February 23, 2013 - On February 28, UFCW Canada will join workers and other labour groups around the world to recognize Repetitive Strain Injury Awareness Day. Health-and-safety activists initiated the annual day of awareness in 2000, to help bring attention to an occupational hazard that affects thousands of people in many different sectors, and members working in UFCW Canada core industries in particular.
Also known as musculoskeletal disorder (MSD), the term repetitive strain injury (RSI) refers to a number of injuries that affect the body’s muscles, nerves, and tendons. Some common examples of RSIs are tendinitis, tenosynovitis, and carpal tunnel syndrome.
One out of 10 Canadian workers is afflicted with RSIs and, apart from the emotional strain these injuries can have on affected workers and their families, the net cost of RSIs exceeds $26-billion – or 3% of the country’s gross domestic product (GDP) – every year.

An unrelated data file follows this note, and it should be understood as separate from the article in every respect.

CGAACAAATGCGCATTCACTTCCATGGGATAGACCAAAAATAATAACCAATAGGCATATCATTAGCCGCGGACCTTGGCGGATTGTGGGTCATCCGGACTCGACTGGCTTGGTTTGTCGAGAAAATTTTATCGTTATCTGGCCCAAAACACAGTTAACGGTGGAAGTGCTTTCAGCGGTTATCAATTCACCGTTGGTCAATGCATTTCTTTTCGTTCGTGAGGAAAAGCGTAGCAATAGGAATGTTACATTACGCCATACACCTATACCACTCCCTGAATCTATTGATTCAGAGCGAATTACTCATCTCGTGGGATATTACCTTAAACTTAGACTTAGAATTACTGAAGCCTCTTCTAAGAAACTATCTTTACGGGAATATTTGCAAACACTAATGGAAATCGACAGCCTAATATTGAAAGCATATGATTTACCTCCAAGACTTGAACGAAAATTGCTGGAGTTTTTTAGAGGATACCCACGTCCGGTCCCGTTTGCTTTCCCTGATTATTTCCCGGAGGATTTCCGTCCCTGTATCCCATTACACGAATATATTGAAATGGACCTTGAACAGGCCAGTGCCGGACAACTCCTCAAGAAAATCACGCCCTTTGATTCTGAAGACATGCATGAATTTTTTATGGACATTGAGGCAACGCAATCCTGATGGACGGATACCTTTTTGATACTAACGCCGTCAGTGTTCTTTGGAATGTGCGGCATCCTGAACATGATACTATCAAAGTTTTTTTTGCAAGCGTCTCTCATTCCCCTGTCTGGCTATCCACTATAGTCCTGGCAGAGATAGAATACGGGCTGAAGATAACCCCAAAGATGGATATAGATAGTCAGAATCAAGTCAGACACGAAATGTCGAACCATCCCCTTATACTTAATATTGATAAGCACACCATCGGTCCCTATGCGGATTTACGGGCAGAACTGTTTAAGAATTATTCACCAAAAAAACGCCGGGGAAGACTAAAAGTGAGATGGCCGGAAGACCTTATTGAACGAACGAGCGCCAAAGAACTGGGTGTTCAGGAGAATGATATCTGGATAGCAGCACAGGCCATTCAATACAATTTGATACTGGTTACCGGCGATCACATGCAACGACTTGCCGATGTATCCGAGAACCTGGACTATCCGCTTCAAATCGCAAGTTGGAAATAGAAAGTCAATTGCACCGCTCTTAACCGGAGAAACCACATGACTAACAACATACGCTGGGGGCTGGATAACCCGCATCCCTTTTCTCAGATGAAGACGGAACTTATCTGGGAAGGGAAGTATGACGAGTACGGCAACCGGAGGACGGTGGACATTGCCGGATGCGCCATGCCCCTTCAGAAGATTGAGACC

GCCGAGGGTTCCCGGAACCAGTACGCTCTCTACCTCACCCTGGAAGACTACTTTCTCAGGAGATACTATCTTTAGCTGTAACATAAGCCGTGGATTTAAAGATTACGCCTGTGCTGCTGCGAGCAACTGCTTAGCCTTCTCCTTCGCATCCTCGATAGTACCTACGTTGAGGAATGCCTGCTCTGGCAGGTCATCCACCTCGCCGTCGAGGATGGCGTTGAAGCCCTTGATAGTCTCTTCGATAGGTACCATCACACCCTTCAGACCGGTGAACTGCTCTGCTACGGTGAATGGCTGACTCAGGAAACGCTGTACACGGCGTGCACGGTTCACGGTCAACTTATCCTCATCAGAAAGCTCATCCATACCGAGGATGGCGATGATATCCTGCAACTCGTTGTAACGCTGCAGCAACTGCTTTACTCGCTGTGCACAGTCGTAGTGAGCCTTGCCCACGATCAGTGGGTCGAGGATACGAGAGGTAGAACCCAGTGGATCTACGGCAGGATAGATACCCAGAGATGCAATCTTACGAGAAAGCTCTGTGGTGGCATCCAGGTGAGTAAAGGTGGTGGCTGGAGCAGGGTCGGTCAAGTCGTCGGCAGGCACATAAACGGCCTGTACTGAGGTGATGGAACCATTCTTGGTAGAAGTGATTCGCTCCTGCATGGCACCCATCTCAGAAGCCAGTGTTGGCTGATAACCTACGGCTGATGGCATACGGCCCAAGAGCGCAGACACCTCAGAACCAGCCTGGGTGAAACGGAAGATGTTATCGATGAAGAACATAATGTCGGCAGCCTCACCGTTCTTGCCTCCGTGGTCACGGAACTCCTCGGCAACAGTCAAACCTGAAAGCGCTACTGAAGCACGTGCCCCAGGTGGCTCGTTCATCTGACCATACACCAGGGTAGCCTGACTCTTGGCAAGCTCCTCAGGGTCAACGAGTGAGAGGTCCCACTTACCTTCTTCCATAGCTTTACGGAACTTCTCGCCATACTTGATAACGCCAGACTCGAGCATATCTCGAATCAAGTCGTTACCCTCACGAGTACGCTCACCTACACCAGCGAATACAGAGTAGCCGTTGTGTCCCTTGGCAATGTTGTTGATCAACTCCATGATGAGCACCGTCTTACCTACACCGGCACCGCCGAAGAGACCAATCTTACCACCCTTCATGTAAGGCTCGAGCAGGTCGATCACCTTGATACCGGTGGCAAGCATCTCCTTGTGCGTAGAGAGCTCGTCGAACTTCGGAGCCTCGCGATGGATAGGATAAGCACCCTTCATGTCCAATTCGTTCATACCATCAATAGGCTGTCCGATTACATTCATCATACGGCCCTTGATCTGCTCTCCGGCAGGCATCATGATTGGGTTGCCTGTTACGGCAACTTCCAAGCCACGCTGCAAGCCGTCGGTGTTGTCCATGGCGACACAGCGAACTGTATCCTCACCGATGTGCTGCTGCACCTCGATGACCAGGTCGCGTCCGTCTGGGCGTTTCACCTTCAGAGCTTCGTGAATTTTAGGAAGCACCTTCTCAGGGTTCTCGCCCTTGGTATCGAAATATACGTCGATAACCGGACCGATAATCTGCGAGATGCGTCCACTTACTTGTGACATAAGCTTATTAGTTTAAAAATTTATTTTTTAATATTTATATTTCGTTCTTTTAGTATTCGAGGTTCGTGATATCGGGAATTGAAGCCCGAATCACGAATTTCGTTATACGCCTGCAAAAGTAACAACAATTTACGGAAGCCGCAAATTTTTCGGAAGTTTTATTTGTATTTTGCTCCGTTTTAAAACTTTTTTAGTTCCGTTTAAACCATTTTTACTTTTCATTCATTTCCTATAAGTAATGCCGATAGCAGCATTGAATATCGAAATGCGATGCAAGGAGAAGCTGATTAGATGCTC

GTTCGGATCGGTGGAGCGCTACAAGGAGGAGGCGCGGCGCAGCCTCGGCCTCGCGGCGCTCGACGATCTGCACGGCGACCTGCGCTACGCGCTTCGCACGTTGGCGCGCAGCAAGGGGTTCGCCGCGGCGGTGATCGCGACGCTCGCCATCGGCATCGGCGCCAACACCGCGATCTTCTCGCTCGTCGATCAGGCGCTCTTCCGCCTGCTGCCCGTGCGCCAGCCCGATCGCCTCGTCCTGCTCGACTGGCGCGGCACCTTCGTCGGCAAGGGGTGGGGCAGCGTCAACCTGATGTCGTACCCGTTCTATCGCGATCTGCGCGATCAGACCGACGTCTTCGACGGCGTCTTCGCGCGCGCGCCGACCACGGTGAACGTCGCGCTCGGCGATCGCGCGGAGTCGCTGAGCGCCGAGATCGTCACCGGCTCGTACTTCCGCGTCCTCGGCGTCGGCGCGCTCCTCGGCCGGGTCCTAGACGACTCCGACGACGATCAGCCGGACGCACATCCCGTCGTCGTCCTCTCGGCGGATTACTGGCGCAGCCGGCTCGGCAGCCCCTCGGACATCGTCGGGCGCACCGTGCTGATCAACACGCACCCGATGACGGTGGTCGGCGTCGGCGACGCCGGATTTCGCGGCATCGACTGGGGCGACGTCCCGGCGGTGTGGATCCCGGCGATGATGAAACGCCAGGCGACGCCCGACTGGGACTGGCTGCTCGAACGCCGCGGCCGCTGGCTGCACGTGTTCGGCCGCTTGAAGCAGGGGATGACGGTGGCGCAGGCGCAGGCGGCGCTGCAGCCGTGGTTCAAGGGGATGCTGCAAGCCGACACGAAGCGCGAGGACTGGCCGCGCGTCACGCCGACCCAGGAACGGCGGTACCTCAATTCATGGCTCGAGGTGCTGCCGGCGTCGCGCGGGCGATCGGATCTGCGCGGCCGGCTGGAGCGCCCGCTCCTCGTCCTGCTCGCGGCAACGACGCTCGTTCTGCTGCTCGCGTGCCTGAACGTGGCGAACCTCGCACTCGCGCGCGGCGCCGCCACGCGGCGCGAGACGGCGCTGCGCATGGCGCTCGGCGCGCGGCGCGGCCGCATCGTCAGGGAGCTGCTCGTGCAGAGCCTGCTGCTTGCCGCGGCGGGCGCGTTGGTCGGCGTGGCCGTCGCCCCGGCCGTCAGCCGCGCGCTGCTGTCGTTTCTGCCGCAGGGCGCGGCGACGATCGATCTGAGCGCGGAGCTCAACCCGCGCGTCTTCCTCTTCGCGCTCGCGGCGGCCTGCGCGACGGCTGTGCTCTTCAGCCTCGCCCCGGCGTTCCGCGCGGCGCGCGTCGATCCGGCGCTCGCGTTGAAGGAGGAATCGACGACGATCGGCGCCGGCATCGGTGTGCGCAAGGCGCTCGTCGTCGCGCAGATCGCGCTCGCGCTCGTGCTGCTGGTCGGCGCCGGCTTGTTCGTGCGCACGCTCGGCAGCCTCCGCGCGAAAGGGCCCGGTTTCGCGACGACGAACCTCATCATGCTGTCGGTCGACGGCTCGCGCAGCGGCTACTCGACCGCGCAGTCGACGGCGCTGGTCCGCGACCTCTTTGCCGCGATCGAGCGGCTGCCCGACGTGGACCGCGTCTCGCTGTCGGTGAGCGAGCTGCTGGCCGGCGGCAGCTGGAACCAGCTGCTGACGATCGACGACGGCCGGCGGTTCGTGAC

Despite the massive negative impact RSIs have on workers and the national economy, British Columbia, Alberta, Saskatchewan, Manitoba, Quebec, and Newfoundland and Labrador are the only provinces that have so far recognized the need for regulatory action.
“RSIs are a painful reality for thousands of workers in Canada, and a tremendous source of frustration for worker advocates because most repetitive strain injuries are so preventable,” says national representative Jim Wright, who chairs the UFCW Canada National Council Workplace Rights Committee.
“The first step in prevention is awareness, and that is why the Workplace Rights Committee is offering the RSI poster and other related tools and resources,” adds Brother Wright making reference to the RSI poster that is now available for download in both French and English, as well as the MSD Prevention Toolbox, which UFCW Canada co-developed with the Ministry of Labour and other stakeholder groups.